There’s a theme with the AF failing to put the Sutherland shooter in the NCIC db, “protocols were not followed” re Parkland, local cops told of shooter’s Instagram but shrugging. It’s the butt-covering of institutions without a strategy, a clear sense of what to pursue and why.
What’s failing, exactly? I wonder if, like intel agencies pre-9/11, mass shooting threats are lumped in to a vastly broader pool, responsibility spread across many agencies federal and local, so no single force is in charge, dedicated to spotting them.
Dedicated local task forces like the ones described here strike me as having a great deal of potential. We should be thinking and talking about them more.…
There is, to my knowledge, no dedicated national law enforcement + criminologist group specifically looking for potential infamy shooters, for institutional holes that might impede finding them, or trying to educate local officials on warning signs.
This may also offer a way to think more clearly about security reforms and the like -- Not arming teachers or lightly trained, bored rent-a-cops, but increasing both random and occasionally intel-based patrols by trained police who are specifically there to deter shooters.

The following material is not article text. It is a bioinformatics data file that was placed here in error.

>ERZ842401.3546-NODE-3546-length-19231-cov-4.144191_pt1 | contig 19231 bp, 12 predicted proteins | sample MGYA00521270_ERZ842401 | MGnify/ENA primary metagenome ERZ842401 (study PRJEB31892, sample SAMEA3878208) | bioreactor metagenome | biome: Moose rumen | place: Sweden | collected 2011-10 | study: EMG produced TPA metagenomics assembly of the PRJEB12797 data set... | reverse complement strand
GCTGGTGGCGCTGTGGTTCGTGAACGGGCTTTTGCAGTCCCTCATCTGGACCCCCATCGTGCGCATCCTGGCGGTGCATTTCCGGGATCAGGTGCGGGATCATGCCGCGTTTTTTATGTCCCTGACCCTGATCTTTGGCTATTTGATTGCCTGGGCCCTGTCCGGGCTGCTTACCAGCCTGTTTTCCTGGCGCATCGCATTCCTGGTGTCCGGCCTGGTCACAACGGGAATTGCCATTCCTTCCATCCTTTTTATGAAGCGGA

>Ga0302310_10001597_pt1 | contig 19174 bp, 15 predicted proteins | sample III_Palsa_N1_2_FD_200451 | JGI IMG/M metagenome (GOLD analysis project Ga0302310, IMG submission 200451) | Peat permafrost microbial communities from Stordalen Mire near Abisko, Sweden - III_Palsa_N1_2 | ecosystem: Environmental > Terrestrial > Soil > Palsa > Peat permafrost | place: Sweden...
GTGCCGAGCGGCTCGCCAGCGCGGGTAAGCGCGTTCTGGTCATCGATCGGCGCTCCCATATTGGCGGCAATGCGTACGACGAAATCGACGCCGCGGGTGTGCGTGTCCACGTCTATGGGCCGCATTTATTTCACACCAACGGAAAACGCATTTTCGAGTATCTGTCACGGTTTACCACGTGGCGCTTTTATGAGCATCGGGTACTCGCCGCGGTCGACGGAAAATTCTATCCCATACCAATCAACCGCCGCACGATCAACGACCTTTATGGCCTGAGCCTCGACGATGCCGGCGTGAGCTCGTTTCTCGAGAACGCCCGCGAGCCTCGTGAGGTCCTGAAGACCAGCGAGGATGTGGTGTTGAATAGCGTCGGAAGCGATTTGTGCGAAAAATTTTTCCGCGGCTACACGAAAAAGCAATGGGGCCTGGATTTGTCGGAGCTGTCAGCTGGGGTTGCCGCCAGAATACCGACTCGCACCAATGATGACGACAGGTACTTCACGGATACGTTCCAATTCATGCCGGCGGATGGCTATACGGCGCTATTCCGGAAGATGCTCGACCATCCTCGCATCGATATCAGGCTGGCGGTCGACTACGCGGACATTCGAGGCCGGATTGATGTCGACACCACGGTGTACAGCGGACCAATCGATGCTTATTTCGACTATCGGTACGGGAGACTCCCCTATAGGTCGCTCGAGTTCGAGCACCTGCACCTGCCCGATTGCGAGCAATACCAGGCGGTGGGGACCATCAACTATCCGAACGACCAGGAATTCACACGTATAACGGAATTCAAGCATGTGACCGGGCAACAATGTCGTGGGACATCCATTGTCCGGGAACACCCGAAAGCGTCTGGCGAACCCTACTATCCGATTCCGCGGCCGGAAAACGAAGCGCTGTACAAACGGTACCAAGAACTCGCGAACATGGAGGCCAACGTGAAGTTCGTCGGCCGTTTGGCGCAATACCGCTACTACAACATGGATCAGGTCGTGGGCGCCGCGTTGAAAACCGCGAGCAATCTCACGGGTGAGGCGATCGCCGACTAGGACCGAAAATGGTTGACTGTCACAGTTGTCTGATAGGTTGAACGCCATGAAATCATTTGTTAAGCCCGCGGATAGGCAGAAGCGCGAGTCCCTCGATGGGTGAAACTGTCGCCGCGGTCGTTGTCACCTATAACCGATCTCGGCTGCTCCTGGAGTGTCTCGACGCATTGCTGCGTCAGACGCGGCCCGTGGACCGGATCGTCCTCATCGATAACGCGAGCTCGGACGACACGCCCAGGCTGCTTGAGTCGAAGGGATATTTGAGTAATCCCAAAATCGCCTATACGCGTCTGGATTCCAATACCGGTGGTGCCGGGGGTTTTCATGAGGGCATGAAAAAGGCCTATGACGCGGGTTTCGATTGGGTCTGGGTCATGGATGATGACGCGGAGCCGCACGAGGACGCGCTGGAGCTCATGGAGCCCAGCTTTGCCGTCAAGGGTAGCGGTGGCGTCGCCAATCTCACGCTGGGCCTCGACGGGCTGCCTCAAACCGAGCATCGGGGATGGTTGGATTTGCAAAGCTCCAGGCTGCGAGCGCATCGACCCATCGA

I think there are ways here to consider how at least some of the shooters for whom there were clear warning signs could have been kept from getting guns, or had the collection of an arsenal itself raise a red flag.
And finally, there is more reason than ever to believe we could slow the spread of mass shootings by reducing the contagion effect and the incentives for infamy.

(Fin, will reply to @'s in a bit.)…
Yes, but increase in guns per owner started decades before mass shootings, and the rate of increase has been much slower. It's clearly an enabling factor, but gun availability and prevalence per se does not explain mass shootings.
I meant to include a tweet here about domestic violence. A similar point holds: A lot of mass shooters have a prior history — I’ve seen no comprehensive stats, but my anecdotal sense is clearly at a higher rate than the general population — but again the large majority don’t.
This is a great example of a gun control measure that's focused on people showing clear warning signs of intending violence, and is compatible with due process and 2A. Kudos to @DavidAFrench for this.…
Re: the aghast response to @DouthatNYT's proposal: Age limits by firearms class are already on the books — 21 to buy a handgun from a dealer, 18 a rifle. Adding new classes & raising age limits may restrict liberty too far, but it's not a radical break.…
Useful overview of existing age restrictions for gun purchase & possession here:…
This is interesting.
There is indeed strong evidence for this kind of restriction — see my essay here:…. Kudos to @benshapiro for this move.
Note that the Connecticut State Attorney's 2013 report on the Sandy Hook shooting, highly detailed at 48 pages, used the shooter's name only once (to say it would henceforth refer to him as "the shooter").…